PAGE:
Friends can really queer your deal.

You think you’re all competent and able and a friend comes along and starts feeling sorry for you for whatever reason, obvious or not, and you become a six-year old looking for a big hand to hold crossing the street.

Sympathy and understanding from friends, the kind that puddles around coffee cups at Starbucks and makes for extra slow walks on the beach, makes people weaker not stronger. My resilience doesn’t grow with frequent watering from a sympathetic friend, it just gets dry and brittle.

Same goes with indulging fear. If my friend legitimizes my fear and makes it a central topic of discussion, my fear is normalized. It’s something that we now share while we both hang back from trying things that are risky and scary. There’s nothing more satisfying or more dead-end than having a friend who is on board with accentuating your fear, sympathizing, discussing, making it funny, making it permanent so you can both sit on a small, narrow bench being spectators.

Today I watched my 8-year old granddaughter and her friend at the playground. Her friend made every moving part go faster, leaped in the air to grab a ring three feet away, slid to the end and jumped off; she kicked off her shoes and ran full speed to jump on a merry go round, running against direction as fast as she could and then jumping off into the wood chips. She is, I thought to myself, utterly fearless to the point of actual reckless abandon. She was wild, near to feral, shoeless, long hair flying, legs swinging while she cross the monkey bars hand over hand. No worries, no fears, no hesitation, no recognition that maybe she ought to be more cautious, maybe she would be wise to be scared.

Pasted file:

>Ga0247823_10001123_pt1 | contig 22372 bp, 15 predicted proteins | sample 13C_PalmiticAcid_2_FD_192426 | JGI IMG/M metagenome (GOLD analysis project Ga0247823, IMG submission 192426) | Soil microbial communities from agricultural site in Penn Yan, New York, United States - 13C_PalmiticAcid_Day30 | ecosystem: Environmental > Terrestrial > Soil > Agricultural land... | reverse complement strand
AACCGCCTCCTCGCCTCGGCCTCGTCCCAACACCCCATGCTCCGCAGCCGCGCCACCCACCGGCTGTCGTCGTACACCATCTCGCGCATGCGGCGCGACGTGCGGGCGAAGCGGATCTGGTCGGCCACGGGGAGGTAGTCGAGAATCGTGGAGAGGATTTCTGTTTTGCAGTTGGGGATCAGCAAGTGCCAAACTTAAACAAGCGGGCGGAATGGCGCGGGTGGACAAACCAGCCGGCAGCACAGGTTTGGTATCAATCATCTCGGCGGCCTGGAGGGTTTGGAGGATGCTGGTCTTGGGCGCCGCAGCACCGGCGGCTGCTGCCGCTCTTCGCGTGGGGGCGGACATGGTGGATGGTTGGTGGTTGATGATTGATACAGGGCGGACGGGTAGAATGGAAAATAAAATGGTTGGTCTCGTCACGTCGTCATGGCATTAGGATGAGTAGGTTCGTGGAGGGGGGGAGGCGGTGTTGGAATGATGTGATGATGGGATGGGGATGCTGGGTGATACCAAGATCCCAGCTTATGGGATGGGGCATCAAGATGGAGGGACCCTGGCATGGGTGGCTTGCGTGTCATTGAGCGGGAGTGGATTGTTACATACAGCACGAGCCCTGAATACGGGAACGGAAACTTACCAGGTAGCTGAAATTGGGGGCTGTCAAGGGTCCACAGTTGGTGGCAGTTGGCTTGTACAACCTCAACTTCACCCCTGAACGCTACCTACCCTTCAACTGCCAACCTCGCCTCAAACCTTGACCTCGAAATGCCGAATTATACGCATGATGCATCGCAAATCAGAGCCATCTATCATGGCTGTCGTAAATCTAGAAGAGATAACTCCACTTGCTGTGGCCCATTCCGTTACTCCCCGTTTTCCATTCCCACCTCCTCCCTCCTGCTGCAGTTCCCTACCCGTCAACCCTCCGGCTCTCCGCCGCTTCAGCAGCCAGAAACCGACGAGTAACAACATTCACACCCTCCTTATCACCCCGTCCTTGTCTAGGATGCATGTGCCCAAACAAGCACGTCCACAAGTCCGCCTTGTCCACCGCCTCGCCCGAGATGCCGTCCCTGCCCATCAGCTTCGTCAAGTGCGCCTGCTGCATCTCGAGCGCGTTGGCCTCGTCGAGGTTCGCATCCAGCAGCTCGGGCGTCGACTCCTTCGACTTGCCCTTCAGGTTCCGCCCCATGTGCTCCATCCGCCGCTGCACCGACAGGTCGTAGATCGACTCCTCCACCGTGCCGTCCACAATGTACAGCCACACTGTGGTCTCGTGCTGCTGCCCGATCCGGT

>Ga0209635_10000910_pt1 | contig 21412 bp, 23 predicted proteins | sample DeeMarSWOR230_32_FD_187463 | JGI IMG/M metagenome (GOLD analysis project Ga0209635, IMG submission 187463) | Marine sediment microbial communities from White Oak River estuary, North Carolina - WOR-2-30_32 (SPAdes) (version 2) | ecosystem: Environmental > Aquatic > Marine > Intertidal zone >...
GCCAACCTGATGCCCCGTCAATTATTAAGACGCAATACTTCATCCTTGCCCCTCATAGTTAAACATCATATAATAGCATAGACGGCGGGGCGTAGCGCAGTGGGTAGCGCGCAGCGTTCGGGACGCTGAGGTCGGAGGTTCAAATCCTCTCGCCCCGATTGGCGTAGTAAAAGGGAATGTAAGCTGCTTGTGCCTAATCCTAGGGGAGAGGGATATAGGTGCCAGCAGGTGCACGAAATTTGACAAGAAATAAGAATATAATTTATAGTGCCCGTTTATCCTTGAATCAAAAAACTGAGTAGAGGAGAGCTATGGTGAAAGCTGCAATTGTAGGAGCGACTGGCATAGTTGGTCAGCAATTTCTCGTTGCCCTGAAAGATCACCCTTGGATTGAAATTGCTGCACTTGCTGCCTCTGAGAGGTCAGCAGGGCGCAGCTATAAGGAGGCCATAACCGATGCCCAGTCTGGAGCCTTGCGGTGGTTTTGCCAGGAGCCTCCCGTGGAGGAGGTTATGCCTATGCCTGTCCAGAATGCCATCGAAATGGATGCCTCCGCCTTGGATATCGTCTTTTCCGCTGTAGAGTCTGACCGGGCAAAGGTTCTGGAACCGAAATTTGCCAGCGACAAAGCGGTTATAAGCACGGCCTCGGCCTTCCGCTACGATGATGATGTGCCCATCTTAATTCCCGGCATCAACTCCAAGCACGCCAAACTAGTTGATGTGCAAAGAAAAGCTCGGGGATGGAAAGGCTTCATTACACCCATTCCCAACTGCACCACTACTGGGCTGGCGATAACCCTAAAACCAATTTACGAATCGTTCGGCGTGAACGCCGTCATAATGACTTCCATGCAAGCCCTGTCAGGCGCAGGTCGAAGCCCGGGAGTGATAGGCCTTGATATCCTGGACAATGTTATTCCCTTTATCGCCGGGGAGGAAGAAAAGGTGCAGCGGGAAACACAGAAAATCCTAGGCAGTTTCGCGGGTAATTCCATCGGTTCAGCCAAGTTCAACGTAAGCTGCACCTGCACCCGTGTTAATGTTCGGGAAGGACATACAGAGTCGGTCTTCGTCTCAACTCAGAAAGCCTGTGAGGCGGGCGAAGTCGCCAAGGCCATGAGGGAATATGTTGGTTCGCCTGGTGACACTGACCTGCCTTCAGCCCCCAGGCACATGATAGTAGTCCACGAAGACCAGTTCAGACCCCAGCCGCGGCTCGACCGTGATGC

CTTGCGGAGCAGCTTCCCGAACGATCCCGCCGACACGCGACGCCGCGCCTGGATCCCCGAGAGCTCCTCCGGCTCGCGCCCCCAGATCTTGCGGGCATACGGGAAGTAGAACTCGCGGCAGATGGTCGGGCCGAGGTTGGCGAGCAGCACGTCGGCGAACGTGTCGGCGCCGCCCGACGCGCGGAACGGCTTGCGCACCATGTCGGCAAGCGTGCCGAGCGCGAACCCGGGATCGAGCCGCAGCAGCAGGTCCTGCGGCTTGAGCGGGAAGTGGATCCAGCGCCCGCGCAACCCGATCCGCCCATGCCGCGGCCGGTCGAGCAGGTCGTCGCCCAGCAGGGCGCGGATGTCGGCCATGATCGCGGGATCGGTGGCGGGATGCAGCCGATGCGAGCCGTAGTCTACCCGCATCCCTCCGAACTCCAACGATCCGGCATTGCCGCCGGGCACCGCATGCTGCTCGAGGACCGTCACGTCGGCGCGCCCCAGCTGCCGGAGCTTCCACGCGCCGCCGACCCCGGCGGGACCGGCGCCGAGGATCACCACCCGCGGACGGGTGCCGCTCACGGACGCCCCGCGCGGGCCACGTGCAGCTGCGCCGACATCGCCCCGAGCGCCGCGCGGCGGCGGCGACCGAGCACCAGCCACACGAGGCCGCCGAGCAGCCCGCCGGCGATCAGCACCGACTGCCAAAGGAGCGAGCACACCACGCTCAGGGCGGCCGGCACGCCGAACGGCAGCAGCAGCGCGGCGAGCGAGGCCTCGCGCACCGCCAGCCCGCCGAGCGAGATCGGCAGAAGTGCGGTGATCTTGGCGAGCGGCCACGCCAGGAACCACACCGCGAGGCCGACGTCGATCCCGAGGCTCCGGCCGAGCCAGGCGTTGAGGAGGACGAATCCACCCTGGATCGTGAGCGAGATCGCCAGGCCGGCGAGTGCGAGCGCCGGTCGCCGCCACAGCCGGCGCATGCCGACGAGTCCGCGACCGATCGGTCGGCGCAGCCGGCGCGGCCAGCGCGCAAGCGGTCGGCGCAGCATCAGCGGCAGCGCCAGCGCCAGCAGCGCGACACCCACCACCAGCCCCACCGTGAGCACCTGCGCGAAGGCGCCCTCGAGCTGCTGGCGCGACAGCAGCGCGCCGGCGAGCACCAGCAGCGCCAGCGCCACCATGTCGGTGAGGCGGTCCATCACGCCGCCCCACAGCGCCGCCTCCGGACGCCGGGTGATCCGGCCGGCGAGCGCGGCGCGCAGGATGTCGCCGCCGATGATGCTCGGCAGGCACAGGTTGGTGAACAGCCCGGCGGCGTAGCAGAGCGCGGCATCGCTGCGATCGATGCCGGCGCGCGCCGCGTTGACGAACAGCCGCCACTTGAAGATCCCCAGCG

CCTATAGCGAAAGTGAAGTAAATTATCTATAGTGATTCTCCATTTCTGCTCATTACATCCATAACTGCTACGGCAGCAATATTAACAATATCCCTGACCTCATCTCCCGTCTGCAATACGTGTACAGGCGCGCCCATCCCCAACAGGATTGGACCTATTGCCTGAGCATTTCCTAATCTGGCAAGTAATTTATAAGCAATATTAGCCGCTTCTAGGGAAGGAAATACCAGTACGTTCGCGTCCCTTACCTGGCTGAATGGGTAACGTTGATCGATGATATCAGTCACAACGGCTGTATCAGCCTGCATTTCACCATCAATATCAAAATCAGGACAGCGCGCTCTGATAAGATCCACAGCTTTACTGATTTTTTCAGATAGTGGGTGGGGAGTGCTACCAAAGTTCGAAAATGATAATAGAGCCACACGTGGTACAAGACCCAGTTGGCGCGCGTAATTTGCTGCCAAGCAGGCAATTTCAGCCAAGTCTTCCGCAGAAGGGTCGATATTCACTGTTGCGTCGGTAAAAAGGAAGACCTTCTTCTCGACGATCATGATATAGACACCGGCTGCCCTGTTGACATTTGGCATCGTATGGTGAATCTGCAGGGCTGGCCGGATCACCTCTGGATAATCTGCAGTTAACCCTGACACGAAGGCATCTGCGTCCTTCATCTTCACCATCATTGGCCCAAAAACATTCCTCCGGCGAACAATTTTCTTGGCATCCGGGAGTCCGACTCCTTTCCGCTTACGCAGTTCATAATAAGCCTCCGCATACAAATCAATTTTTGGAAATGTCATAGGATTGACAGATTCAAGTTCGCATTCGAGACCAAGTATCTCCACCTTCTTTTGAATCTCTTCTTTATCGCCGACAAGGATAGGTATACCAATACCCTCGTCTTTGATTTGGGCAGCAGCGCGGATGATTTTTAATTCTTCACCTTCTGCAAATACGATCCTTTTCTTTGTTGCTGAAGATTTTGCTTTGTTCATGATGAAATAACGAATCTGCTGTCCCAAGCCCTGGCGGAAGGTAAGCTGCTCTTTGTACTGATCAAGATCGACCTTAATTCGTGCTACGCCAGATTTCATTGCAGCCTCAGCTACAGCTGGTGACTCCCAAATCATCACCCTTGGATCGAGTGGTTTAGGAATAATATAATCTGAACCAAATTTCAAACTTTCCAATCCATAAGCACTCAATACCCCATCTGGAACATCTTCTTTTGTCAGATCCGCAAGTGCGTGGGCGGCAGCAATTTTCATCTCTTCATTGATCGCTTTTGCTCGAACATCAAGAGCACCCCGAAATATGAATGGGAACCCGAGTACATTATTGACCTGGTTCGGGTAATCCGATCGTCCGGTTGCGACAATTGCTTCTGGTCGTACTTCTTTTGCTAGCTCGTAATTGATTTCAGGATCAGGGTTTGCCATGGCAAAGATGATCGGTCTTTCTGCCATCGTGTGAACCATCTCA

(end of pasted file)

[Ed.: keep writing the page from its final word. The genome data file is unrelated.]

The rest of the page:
And, of course, her glee and fearlessness were contagious. She made me want to roll down a big hill, swing a vine over a river and fall in, climb the chestnut tree and drop nuts on passers-by. But I stayed sitting, watching, while my granddaughter did a one-handed slide and pumped harder on the merry go round. She’s making her stronger, I thought to myself. Her friend is making her stronger and more courageous. She’s making her forget herself, forget that she was supposed to be scared, forget that she was probably too little to do what she was doing. How luscious that was.

Right away, I jetted ahead to the thought that the same friend could power drive her way through all kinds of dangers, taking my granddaughter along as her sidekick. The playgrounds get more complicated when kids get older, I know that. The risks are more complex and life-changing that a one-arm hang on the slider.

In my mind, though, physical courage and personal confidence are intertwined. Trusting one’s body to do what it’s told and having a strong mind are suits hung in the same closet. I think, as women, we don’t understand that as well as men and it’s too bad.

I’m glad my granddaughter has this friend, a girl whose fearlessness rubs off on other people, including adults who are watching. I’m glad we weren’t at the park with a friend afraid of everything, hanging by one or two hands, jumping on to a moving object, and getting dirty. I’m glad my granddaughter isn’t standing to the side with a friend who whispers to her, giving her messages that make her knees weaker, patting over her fears and making them so layered they’ll never be overcome.

I want to say this to my granddaughters (both of them, one here today and one across the country): Find the friends who help you be brave.

Doing that would serve us all well.